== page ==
Tuesday, September 26, 2006

Tough on Corruption

It occurs to me that there may be more in a Nick Cohen post than previously suspected.
I'll try to keep things straight by concentrating on the part of Nick's paean t0 Paul Wolfowitz which mentions Hilary Benn because that's where the consequences of Nick's arguments become practical politics.

In a speech last week, Hilary Benn, the International Development Minister, did much better [than other critics of Wolfowitz] when he acknowledged the problem and tried to find a way out by emphasising good governance.
He opposed Wolfowitz by asking: 'Why should a child be denied education; why should a mother be denied healthcare; or an HIV positive person Aids treatment, just because someone or something in their government is corrupt?' Rather than suspend loans, the World Bank should help build responsive and accountable governments. The trouble for Benn is that regimes that inflict the greatest suffering don’t want to be responsive. For Sudan's genocidal rulers and the kleptomaniacs of Zimbabwe, reform would mean loss of power.

I hope you can see that Wolfowitz agitates so many people because he raises questions that have no easy answers. I’m not fit to provide them. All I can suggest is that it would be a mistake for the French, Oxfam, Christian Aid, Benn and all the rest of them to get into the position where it is 'neoconservative' to oppose corruption.

It doesn't seem from to me than Hilary Benn fails to oppose or supports corruption. And Johann Hari makes it clear that he thinks Benn is honest.

This decision has been greeted with some astonishingly dishonest criticisms. My colleague Dominic Lawson and my friend Nick Cohen have responded by serving up a dish of red herrings with a side-order of straw men. They have angrily asked why Hilary Benn and the Bank's critics are so keen to remove the conditionalities which prevent loans going to the corrupt and the dictatorial. There's a simple answer: we aren't. You made it up. We are in favour of removing the conditionalities that force privatisation on the poor. They. Are. Totally. Different. Things.

Nick has now responded in the Letters page of the Independent. Nick helpfully provides a link to Improving Governance, Fighting Corruption, which he describes as "a long speech by Hilary Benn on the danger that rigorous anti-corruption campaigns will stop at least some aid trickling down to the needy."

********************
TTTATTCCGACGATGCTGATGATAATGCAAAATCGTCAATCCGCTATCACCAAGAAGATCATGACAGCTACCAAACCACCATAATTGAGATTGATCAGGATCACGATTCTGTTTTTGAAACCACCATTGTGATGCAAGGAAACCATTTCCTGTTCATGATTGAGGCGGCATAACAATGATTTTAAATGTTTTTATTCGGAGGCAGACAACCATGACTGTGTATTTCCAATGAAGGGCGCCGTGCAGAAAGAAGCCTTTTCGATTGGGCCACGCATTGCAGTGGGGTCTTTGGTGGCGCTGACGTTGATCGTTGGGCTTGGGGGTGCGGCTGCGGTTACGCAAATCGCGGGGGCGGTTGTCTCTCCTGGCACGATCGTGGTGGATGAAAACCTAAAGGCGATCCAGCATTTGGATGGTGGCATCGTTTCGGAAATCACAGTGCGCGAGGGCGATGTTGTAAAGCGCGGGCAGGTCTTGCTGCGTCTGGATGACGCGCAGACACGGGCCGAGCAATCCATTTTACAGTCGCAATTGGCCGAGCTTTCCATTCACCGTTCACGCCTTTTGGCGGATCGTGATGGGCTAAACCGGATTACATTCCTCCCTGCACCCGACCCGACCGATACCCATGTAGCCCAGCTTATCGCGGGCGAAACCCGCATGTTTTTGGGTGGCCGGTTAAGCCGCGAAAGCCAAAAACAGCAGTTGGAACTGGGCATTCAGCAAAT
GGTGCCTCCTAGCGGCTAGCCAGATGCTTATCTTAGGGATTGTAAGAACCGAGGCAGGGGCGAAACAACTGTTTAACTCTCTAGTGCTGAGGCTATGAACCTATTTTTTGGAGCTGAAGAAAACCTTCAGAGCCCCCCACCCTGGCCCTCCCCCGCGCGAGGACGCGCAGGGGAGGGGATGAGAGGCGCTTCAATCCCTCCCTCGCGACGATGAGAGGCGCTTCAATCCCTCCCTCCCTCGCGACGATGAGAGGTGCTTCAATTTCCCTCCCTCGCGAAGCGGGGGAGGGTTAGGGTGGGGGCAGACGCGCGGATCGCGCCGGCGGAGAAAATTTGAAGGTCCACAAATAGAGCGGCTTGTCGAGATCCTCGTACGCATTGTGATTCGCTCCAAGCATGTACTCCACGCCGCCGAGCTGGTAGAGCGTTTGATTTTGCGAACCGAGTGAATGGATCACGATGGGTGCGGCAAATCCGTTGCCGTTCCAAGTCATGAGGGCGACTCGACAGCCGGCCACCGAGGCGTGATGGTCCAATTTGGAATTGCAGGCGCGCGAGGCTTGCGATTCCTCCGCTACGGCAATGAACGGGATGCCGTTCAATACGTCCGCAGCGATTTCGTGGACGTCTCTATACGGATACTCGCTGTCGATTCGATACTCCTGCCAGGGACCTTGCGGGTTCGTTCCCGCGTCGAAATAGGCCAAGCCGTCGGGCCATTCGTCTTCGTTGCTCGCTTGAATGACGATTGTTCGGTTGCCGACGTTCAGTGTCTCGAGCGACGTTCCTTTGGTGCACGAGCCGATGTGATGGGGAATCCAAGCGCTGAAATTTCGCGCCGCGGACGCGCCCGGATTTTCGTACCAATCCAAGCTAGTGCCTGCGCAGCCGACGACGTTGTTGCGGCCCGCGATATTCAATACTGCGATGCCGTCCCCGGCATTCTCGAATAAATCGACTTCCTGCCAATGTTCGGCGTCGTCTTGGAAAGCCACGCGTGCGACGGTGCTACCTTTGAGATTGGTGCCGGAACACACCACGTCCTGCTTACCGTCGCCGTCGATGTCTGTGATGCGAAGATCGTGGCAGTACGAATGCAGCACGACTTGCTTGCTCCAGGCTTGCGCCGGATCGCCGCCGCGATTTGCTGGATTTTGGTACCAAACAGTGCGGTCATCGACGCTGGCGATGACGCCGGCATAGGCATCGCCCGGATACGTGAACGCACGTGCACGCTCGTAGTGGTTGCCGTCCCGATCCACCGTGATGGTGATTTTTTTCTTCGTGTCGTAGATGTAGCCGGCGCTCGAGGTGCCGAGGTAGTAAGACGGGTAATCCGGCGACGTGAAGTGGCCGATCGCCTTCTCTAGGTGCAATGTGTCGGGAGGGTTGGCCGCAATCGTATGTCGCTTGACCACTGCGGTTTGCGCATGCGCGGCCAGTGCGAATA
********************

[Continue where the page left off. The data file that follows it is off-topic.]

Blinks. This doesn't seem to be the point under discussion at all. Hari and Benn want there to be foreign aid (I think Wolfowitz and Cohen do so too, but I'm less sure). What Nick calls "rigourous anti-corruption campaigns" here means no more or less than turning off aid. Benn is against that - but you knew that. Being against aid being turned off, is not the same thing as being against having conditions for aid.

Walking away from our responsibilities to poor people is not, in my view, the right thing to do. If necessary, we will change the way we give our aid. ...
Corruption is an outcome; it is one of the symptoms of poor governance and can involve the abuse of public office for private gain. It can also take place in the private sector.
Thus any plan to fight corruption in a country must be part of a programme to improve governance. The two go hand in hand. The best check on corruption is to strengthen the governance with which to prevent it from happening, and to fight it when it does.
And that means encouraging demand for good governance by supporting civil society and the media, parliaments and trade unions, and communities so that people’s voices are heard and governments are held to account.

Benn here seems very keen on conditions. It seems to me that he is, as Nick says in his letter to the Independent, "opposed to the World Bank’s zero tolerance campaign". Nick wants us to believe that Hari denies this when Hari very clearly doesn't. Nick is defending himself against a charge which was not made.

Johann Hari posts another letter to the Indy - this time from James Levine.

Then Nick Cohen today claims it was "hurtful" for Johann Hari to call him "startlingly dishonest" after Cohen claimed Hillary Benn was with-holding £50m from the World Bank because its new head, Paul Wolfowitz, is "too tough on corruption." Yet Hari was absolutely right. Benn is withholding the money because of the privatisation conditionalities, not corruption. Cohen conspicuously failed to tell his readers about this, and clearly implied that Benn was motivated by anxieties about Wolfowitz’s corruption charges. For Cohen to shed crocodile tears now he has been called on this is a bit much.

Finally, Captain Cabernet noted that "Nick would like us to know that he's met Jeremy Clarkson and hates Piers Morgan". Fans of feuds may want to read Johann's post on Clarkson. I don't watch Top Gear, but my sympathies are closer to Nick's on this. I loathe Morgan and Clarkson is a far better writer than anyone in this dispute.


Blogger Matthew said...

Nick's been caught out there, hasn't he?

Depends on Clarkson. I love the show, and think his columns about cars are usually funny too. But the political stuff? Its boilerplate angry rightwingism, and that I suspect the Littlejohnesque politics are mostly an act doesn't make it any better.

9/27/2006 07:28:00 AM  

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